The American Philosophical Association’s Committee on the Status of Women is hosting a conference on diversity in Philosophy, May 29-31, 2013, at the University of Dayton in Ohio. The following description is from the conference’s website (http://www.apaonlinecsw.org/diversity-in-philosophy-conference), where you can also find information on submitting proposals. I very much wish I could go, just to glean information; but I’m in Australia until July 2013, and Dayton is just too far away and too expensive to get to from here!
This conference examines and addresses the underrepresentation of women and other marginalized groups in Philosophy. Participants will focus on hurdles and best practices associated with the inclusion of underrepresented groups. It will focus on such questions as:
- Why do white males continue to be over-represented among Philosophy majors, graduate students, and faculty members, especially given that most other fields in the sciences and humanities are increasingly diverse?
- What are some effective ways to improve the recruitment, retention and advancement of women and other underrepresented groups?
- What roles do implicit bias and stereotyping play in who advances in Philosophy?
- How can the climate for women and other marginalized groups be improved?
- What role can philosophers who study marginalized groups play in advancing underrepresented groups in Philosophy?
- What can Philosophy learn from National Science Foundation ADVANCE initiatives that address how to recruit and advance women in Science, Technology, Engineering and Mathematics (STEM) fields?
- How can we improve the climate for all underrepresented groups in Philosophy, including those who are LGBTQ, disabled, first generation in college, or economically disadvantaged?
I got this call for papers via email earlier this week. I am very happy to see the issue of pre-college philosophy getting attention in this way!
The journal Teaching Philosophy (http://secure.pdcnet.org/teachphil) solicits contributions for a special issue devoted to philosophical inquiry at the high school level (including its non-U.S. equivalent, such as Gymnasium, Bachillerato, Sixth Form, etc.), with guest editors Jana Mohr Lone (University of Washington) and Mitchell Green (University of Virginia).
Articles on topics such as (but not limited to) the following are welcome:
· general methodological issues related to teaching philosophy at the high school level
· the challenges and rewards of introducing particular philosophical topics to this age group
· the value of preparing students for humanistic inquiry in college by reaching them during their time before college
· the contribution of philosophy to the cultivation of students’ critical reasoning skills
· the issues involved in creating entirely new, philosophically-based high schools
· the potential value of service learning college courses or internships that involve outreach to high schools through the medium of philosophy
· case studies (including either quantitative or qualitative assessment) of initiatives that have incorporated philosophy into the high school curriculum
· discussion of strategies that may be efficacious in overcoming institutional barriers to supporting philosophy classes in high schools.
Submissions from high school, college, and university faculty as well as independent scholars are welcome and should be prepared for blind refereeing. Submitted manuscripts should be no more than 8,000 words.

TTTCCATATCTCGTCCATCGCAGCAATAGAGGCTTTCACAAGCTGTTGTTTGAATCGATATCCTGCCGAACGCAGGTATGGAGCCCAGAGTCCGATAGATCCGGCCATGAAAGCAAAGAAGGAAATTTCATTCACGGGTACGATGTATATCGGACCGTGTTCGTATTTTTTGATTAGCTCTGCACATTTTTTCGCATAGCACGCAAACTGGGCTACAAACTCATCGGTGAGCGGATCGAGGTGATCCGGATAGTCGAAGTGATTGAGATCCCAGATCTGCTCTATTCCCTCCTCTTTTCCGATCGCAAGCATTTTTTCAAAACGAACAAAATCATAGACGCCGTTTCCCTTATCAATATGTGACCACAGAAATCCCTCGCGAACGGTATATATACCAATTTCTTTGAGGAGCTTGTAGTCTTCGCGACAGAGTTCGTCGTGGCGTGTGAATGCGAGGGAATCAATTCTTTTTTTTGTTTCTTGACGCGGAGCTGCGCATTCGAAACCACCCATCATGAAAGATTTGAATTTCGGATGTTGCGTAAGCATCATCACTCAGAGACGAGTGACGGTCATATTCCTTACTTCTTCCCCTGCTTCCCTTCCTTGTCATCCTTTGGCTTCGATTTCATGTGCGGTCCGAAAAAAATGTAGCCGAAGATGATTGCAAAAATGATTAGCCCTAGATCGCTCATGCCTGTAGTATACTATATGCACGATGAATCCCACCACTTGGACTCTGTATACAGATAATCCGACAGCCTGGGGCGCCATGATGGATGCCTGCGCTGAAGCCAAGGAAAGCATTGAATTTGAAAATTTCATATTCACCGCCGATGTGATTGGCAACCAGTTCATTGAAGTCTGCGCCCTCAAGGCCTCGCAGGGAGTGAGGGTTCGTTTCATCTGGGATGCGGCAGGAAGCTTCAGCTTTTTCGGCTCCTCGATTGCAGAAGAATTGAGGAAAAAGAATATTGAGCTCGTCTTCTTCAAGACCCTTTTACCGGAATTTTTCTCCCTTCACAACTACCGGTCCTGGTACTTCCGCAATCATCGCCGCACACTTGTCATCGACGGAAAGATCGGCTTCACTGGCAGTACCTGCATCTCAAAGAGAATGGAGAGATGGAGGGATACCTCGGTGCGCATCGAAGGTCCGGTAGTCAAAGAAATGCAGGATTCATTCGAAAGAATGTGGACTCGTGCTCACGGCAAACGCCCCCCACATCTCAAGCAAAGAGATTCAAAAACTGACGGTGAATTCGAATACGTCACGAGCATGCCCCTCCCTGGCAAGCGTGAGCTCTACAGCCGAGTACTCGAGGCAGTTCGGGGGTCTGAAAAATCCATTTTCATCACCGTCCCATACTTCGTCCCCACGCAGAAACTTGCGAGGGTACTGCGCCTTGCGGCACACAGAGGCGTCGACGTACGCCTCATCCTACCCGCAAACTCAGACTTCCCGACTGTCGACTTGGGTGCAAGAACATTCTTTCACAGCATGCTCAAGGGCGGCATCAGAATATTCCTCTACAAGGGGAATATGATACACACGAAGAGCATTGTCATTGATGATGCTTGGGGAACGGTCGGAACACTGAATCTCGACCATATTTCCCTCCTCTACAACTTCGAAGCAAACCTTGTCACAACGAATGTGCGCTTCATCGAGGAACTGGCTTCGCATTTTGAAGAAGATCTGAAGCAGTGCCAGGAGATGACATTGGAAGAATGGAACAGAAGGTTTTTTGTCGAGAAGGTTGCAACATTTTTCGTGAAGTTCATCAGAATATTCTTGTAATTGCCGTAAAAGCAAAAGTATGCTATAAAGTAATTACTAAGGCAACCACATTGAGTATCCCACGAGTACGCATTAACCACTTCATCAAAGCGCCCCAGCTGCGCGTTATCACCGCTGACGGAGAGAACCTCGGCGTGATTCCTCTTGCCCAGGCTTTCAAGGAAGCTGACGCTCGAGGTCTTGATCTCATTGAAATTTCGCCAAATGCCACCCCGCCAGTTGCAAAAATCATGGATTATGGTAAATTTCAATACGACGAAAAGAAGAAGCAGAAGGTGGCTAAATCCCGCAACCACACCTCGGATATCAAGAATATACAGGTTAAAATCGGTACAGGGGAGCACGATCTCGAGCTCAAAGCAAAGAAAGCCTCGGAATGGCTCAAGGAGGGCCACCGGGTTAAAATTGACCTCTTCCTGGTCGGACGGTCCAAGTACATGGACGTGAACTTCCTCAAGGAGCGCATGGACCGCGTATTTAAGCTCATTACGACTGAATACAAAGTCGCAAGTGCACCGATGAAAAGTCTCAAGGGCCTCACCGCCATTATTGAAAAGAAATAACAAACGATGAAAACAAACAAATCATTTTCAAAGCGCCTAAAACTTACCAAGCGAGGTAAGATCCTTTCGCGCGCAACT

Deadline for submissions is September 1, 2012. Accepted papers will be published in mid-2013. Submissions should be made via the journal’s online submission system, at http://www.teaching-philosophy.com/. Please indicate that your submission is for the Special Issue on High School Philosophy.
The title of this post was the title of a presentation by William J. Melanson (from University of Nebraska at Oklahoma) at the recent American Association of Philosophy Teacher‘s biannual conference at Coastal Carolina University in Conway, South Carolina. The problem he addressed is: how can we encourage students to do the reading, when it is often very difficult (especially for those new to philosophy)? One thing that keeps them from doing the reading is teaching in a way that makes it such that they don’t have to do it. For example, some of us (myself included) have taken the strategy of telling students they should do the reading before class, and then spending class time outlining what is in it.This makes some sense, of course, when the reading is complex and the argumentation requires careful analysis in order to make it clear. But it can also send the message that it’s not necessary to do the reading before class, because after all, the professor will just go over it in detail in class anyway. What other options are there? Continue reading
Just returned from the biannual conference of the American Association of Philosophy Teachers at Coastal Carolina University in Conway, South Carolina. What an excellent conference with an excellent group of people! I will be posting a few entries related to presentations and workshops I attended at the conference.
One was by Kristin Schaupp at Univ. of Wisconsin-Eau Claire, who said that in large philosophy courses, one assignment she has used with success is a poster. Instead of having each student do one, she breaks the class into groups who stay together the entire term. One of their assignments as a group is to create a poster, similar to those presented at conferences in the social and natural sciences. They have several “poster days” at the end of the term, so that each group has a chance to show their poster and discuss it with other students in the audience. Continue reading